The financial services industry is behind any solution that will improve the social well-being of households, provided it is properly researched and sensibly implemented.
A practical and flexible solution could run alongside the country’s already established retirement industry. “If we are forced [through regulation] to contribute a percentage of our income to a central retirement fund, it will definitely contribute to an improved savings pool,” says Janse van Vuuren.
The Old Mutual Savings Monitor reveals, particularly among lower-income groups, an expectation that children or the state will provide support for retirement. This persists despite the desperate plight of old-age-pension grant recipients. South Africa is already cracking under the pressure of paying 12-million welfare grants from the income taxes collected from just five million taxpayers.
This prompted economist Mike Schussler — during a postbudget speech at an event hosted by Absa and the South African Institute of Tax Practitioners earlier this year — to say: “Look at South Africa’s dependency ratio — there are three recipients to one taxpayer and it’s unsustainable.”
“Another of the major problems is our high unemployment rate,” says Janse van Vuuren. There are far too many individuals who are unable to contribute to the national savings pool or provide much-needed revenue to the state.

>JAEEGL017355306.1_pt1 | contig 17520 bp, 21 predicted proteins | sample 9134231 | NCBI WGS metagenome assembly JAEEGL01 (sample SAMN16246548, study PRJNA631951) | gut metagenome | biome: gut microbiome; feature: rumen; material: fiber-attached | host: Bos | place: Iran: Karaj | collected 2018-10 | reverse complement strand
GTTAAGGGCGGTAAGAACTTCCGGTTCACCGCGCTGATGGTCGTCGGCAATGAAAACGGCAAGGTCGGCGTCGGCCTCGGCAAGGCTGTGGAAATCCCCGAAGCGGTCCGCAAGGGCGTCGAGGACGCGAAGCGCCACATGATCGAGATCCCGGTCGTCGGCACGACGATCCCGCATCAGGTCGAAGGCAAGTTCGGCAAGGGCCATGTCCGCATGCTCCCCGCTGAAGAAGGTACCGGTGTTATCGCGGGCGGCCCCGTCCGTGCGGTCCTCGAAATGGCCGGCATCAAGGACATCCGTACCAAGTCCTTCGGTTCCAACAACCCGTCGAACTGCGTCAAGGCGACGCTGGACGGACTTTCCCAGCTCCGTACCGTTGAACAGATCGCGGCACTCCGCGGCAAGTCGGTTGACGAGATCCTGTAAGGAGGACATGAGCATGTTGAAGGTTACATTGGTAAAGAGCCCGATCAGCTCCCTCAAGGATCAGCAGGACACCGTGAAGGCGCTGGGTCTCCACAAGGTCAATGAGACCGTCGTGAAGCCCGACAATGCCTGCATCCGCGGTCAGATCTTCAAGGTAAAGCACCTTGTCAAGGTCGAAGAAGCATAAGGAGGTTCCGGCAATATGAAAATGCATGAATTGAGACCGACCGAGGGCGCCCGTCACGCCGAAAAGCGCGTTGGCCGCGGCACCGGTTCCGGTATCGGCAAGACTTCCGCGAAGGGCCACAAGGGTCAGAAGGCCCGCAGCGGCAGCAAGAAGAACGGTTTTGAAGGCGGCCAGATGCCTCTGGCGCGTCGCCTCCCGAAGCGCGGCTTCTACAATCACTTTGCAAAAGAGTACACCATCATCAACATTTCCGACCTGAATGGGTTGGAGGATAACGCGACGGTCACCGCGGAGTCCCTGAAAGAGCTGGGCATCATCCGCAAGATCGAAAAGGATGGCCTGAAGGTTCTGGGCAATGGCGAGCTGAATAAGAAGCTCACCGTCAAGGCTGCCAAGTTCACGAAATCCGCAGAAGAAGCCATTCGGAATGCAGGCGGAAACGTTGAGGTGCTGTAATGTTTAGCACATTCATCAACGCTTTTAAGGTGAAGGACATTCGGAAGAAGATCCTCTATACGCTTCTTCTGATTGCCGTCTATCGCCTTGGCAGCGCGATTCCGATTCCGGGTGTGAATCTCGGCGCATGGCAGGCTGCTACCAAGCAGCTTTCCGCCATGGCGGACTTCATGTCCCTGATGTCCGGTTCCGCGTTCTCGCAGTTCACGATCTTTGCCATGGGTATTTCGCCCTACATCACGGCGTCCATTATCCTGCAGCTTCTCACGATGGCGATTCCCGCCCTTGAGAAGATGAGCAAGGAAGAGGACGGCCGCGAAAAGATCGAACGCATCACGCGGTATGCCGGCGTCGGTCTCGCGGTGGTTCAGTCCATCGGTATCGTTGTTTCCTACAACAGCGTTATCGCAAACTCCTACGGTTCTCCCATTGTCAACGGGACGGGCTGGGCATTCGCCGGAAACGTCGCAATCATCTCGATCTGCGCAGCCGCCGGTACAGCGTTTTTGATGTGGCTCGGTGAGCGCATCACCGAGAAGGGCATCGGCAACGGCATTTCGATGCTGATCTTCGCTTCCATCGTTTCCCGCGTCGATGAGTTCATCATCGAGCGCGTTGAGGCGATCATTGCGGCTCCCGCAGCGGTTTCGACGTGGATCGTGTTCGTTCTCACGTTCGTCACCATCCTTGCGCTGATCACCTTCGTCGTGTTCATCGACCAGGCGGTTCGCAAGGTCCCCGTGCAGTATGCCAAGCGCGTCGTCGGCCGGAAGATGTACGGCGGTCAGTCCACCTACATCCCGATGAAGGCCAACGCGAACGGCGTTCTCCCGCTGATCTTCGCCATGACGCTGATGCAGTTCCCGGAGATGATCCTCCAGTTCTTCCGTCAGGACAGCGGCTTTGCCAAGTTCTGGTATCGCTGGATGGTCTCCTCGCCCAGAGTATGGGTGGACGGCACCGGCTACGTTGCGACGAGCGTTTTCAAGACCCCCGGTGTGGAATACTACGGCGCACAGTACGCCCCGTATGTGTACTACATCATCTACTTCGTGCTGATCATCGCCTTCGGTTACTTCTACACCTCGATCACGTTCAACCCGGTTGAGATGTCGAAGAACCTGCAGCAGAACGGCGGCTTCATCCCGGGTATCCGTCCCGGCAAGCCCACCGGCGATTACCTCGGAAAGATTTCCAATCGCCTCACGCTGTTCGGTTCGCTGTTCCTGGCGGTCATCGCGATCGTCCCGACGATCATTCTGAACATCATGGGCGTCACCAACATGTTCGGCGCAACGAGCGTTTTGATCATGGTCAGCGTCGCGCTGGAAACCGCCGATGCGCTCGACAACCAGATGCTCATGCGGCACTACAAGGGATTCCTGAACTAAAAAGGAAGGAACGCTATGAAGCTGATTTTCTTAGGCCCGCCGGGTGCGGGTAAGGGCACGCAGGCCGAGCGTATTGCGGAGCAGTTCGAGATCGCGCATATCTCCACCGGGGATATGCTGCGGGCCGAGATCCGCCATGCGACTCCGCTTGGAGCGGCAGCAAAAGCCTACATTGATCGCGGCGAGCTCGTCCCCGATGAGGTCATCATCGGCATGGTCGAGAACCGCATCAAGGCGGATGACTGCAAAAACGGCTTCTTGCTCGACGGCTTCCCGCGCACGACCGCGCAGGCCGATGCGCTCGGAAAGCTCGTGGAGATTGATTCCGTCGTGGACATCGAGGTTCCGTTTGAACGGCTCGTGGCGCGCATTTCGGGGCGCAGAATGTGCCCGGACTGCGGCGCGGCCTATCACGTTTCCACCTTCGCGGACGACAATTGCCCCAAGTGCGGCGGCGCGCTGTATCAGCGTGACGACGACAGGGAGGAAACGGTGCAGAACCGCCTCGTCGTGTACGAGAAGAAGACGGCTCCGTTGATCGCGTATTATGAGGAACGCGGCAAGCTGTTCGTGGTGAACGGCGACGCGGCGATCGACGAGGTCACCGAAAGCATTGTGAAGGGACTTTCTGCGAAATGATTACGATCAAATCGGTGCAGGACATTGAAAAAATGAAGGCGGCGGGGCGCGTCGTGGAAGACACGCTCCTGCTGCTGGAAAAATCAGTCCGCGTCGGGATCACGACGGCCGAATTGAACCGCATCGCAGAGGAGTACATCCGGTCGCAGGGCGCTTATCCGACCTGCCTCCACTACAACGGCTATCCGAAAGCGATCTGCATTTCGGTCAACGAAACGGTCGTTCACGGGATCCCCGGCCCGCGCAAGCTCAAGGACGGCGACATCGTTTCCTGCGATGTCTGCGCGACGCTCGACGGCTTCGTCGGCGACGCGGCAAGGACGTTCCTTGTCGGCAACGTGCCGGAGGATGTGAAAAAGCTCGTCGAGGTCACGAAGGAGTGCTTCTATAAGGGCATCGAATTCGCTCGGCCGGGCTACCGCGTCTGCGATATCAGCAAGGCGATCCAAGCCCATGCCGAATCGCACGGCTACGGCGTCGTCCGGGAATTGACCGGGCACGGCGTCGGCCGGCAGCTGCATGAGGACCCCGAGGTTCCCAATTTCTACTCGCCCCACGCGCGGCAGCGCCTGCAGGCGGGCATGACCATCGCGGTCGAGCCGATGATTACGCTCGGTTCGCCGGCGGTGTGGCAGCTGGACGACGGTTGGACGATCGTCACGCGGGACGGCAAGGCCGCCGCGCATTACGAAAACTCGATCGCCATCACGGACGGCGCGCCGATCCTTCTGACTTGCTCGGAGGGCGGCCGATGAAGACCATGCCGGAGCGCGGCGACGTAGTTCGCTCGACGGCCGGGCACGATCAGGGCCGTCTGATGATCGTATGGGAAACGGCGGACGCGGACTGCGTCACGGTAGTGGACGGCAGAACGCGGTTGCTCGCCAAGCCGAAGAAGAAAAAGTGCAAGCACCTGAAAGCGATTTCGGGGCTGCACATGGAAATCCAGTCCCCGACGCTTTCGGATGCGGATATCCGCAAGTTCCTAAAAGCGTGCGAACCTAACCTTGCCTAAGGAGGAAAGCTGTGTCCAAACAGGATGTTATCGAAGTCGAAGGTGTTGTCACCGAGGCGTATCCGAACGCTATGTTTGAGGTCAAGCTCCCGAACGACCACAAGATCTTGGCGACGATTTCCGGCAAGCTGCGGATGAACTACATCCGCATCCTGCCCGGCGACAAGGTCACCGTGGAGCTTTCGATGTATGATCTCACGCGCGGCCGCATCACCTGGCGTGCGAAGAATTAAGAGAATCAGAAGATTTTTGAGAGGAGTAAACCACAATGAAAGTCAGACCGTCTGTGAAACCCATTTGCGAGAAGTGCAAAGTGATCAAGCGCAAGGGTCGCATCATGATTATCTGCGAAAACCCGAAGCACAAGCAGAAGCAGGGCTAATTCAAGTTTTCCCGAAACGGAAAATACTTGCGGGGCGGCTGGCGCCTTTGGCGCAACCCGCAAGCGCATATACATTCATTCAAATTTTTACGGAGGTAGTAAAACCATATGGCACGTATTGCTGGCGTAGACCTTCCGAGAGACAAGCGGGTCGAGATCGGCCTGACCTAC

Rian le Roux, chief economist at Old Mutual Investment Group SA, says: “The burden on future generations of taxpayers is going to go through the roof, especially if we combine the poor savings situation with the bizarre decision to lower retirement ages.
While economies across Europe wrestle with hiking the official retirement age to 70 years, South Africa is forcing this target down from 65 years to 60. “Governments around the world are focused on reducing budget shortfalls and containing debt.”
People worldwide are learning the hard way that governments aren’t going to be able to support them through their retirement. “People will have to care for themselves and this will likely require much higher savings during their working years,” Le Roux says. The plea from organisations such as Asisa and Sasi is for all South Africans to ‘save today and own tomorrow”.